Video: The Case for Specialized Hardware Acceleration in Cloud Services
Learn more about cloud encoding and delivery at the next Content Delivery Summit.
Watch Brent Yates's presentation, Changing the Economics of Streaming Delivery: Full-Stack Cloud Services Using Specialized Hardware Acceleration, on the Streaming Media Conference Video Portal.
Read the complete transcript from this video:
Brent Yates: We can't really talk about hardware without talking about software first, and Neil did a great job of building on this: The way software is being developed is changing. Everyone's going to the cloud, but the cloud is not a physical place. It's just a way of doing software and building these microservices, of designing for the problem, not for the hardware you're running the problem on.
Software designers want to be able to build a piece of software, and define what the requirements are, and then have that run on whichever server it happens to be, without having to know what OS is on it, how much RAM is on it, how many drives are on it, what processor is on it. Those are secondary concerns. What they care about is solving the business problem. So it seems straightforward that that's the way it should be, but it took us a long time to get to the perfect storm of having all the features to be able to build that kind of system.
Now with these automated orchestration layers, and languages, and tools, you can do that, you can focus on solving the problems, and let the automatic rules throw your software out at the edge. And in this case, out on the edge that is a service provided is part of a CDN. It gives you a couple of good features. It's easier to manage because you're focusing on the problem, not the hardware. You can have heterogeneous server deployments where they have different hardware requirements.
But the programmer doesn't have to know that. The software automatically figures out where to run it on in the most efficient way. And it allows you as a business to focus on the problem and quickly adapt to changing concerns rather than having to focus on hardware deployments.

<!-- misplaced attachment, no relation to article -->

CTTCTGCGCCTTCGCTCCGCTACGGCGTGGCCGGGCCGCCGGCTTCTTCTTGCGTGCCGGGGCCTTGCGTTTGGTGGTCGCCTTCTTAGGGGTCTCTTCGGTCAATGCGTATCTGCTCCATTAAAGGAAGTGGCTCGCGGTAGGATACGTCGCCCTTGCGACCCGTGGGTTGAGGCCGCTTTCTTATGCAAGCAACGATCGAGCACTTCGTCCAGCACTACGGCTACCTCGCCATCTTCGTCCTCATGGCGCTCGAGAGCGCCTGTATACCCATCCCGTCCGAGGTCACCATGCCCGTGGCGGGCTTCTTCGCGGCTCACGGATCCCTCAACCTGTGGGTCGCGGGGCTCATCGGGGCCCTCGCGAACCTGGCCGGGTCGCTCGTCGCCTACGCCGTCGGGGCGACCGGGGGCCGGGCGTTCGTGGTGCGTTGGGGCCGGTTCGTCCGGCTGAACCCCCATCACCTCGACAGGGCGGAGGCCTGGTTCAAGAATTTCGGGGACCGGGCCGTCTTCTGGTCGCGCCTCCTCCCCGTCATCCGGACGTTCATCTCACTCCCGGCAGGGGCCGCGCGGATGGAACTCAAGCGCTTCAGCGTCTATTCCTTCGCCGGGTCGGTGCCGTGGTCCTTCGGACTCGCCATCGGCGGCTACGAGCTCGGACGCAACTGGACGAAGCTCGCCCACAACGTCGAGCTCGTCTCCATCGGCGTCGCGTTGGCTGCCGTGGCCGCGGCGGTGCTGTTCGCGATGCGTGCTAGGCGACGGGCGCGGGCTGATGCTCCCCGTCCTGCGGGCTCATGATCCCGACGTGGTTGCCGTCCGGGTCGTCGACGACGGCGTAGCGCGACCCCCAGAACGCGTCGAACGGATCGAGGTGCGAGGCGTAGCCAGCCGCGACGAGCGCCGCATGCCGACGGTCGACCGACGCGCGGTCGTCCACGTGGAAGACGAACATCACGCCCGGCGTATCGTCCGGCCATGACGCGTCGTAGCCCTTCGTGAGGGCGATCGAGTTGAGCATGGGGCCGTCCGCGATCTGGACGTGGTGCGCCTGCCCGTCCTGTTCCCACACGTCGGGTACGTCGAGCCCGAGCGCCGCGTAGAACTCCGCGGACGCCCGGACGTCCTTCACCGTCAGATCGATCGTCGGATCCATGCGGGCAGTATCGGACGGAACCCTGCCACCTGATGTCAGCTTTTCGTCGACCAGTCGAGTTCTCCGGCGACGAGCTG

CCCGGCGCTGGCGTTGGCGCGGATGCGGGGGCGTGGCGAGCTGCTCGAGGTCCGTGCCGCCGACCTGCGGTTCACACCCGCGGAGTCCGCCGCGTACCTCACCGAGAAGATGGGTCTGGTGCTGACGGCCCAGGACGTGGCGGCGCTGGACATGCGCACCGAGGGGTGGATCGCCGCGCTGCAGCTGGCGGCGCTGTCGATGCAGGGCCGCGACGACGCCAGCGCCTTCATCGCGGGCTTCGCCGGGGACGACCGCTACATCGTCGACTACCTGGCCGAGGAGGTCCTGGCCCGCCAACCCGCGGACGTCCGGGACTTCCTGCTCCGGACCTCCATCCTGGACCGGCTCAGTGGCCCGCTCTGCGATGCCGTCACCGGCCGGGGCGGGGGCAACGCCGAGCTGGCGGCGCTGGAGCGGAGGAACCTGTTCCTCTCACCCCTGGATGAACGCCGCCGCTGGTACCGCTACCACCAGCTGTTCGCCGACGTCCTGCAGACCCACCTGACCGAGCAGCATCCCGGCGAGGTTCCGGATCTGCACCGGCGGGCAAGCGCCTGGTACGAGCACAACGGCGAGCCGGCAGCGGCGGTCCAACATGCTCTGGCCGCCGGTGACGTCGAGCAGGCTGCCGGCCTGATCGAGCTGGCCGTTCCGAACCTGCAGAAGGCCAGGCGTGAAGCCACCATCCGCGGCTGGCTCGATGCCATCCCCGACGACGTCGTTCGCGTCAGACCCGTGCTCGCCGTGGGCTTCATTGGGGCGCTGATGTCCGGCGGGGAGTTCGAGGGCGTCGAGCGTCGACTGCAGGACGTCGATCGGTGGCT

Just to reiterate, the cloud can be public cloud like Neil said, or a hybrid, or in this case, a unique way of expanding the cloud out to edge nodes. And it all takes advantage of these high-CPU-core counts by breaking up the software from the big monolithic applications, and I'm pointing to Neil's slide from the second one he showed, where he had the big monolithic application and then broken up into microservices. Those lightweight micro-applications make it easier to adapt to your business logic, and it also means that there's a lot more of them.
There's an overhead, there's a friction with having thousands of microservices on your server. But that friction is outweighed by the efficiencies you gain in breaking your application up that way.
So why do you want to add specialized hardware to this type of deployment? Why don't just throw it out there on regular Intel hardware with 72 cores and just let it run? The reason is that CPUs are not increasing based on Moore's Law. Moore's law is dead. We're only getting about 3.5% improvement year over year on CPU performance. So you throw these things out there in your container, you're throwing more services, more problems, more chatty apps, but the only way you get faster is waiting 10 years for CPUs to change, or throw more servers at the problem.
Throwing more servers at the problem is not only capital-intensive; it's also wasteful. It's not green. It's a power problem. Microsoft can afford to spend $9 billion dollars in data centers, and Google can spend $10 billion dollars. But those are big capital deployments. It would be much better if we can make efficiency changes, and change the way we do business instead of just throwing servers at it.
Specialized hardware can do that.
We look at it as a capacity gap problem. On the bottom, the blue line is CPU performance, the red line is demand. Pretty much everyone we talked to, and we've been going around the room today, is talking about a 30-35% year-over-year gain in how many streams they have to revive, how many apps they have to run, how much data they're putting out. And the only way to solve that gap is to fill it with servers.
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